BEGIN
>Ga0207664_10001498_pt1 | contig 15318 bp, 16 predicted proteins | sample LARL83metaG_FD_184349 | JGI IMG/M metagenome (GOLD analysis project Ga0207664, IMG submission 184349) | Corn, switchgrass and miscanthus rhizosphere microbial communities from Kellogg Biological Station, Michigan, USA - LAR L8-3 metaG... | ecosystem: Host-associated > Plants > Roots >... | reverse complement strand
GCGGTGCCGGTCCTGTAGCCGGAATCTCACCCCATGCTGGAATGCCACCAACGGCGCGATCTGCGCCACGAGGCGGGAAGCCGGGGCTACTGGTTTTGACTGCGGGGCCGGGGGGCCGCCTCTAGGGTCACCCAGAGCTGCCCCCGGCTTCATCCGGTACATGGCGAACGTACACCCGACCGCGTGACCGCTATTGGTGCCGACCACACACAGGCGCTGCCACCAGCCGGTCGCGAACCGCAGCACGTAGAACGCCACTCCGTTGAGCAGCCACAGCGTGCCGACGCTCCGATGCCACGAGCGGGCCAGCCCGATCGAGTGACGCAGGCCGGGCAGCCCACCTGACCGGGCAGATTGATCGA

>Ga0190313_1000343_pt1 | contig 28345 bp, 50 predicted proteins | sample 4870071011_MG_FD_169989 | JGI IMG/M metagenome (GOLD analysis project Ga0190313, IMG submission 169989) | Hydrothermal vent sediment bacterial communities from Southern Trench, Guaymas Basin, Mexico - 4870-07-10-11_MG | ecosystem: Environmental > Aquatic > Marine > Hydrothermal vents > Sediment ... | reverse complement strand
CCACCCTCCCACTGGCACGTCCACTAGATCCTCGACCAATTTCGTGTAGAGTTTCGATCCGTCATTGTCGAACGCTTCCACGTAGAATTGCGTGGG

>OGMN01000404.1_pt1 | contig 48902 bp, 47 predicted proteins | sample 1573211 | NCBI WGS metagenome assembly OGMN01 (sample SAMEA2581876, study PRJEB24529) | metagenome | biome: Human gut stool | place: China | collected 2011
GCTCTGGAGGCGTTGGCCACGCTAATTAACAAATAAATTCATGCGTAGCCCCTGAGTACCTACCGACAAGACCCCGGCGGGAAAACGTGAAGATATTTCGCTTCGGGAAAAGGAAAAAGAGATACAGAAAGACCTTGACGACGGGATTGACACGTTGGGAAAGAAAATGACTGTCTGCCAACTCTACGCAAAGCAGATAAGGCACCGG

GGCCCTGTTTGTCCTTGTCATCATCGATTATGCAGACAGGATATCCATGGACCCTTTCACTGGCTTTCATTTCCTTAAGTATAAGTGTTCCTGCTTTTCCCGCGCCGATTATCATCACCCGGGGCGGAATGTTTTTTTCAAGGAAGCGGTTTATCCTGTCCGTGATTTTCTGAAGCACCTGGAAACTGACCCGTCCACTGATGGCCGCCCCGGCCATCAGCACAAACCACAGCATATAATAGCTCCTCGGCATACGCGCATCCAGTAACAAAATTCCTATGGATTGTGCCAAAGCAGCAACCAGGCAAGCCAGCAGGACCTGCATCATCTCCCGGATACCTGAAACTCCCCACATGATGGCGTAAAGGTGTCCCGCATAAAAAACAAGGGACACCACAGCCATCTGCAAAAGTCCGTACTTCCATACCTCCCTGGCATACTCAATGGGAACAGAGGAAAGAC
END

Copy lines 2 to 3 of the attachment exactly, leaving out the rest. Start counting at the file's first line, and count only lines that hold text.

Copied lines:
GCGGTGCCGGTCCTGTAGCCGGAATCTCACCCCATGCTGGAATGCCACCAACGGCGCGATCTGCGCCACGAGGCGGGAAGCCGGGGCTACTGGTTTTGACTGCGGGGCCGGGGGGCCGCCTCTAGGGTCACCCAGAGCTGCCCCCGGCTTCATCCGGTACATGGCGAACGTACACCCGACCGCGTGACCGCTATTGGTGCCGACCACACACAGGCGCTGCCACCAGCCGGTCGCGAACCGCAGCACGTAGAACGCCACTCCGTTGAGCAGCCACAGCGTGCCGACGCTCCGATGCCACGAGCGGGCCAGCCCGATCGAGTGACGCAGGCCGGGCAGCCCACCTGACCGGGCAGATTGATCGA

>Ga0190313_1000343_pt1 | contig 28345 bp, 50 predicted proteins | sample 4870071011_MG_FD_169989 | JGI IMG/M metagenome (GOLD analysis project Ga0190313, IMG submission 169989) | Hydrothermal vent sediment bacterial communities from Southern Trench, Guaymas Basin, Mexico - 4870-07-10-11_MG | ecosystem: Environmental > Aquatic > Marine > Hydrothermal vents > Sediment ... | reverse complement strand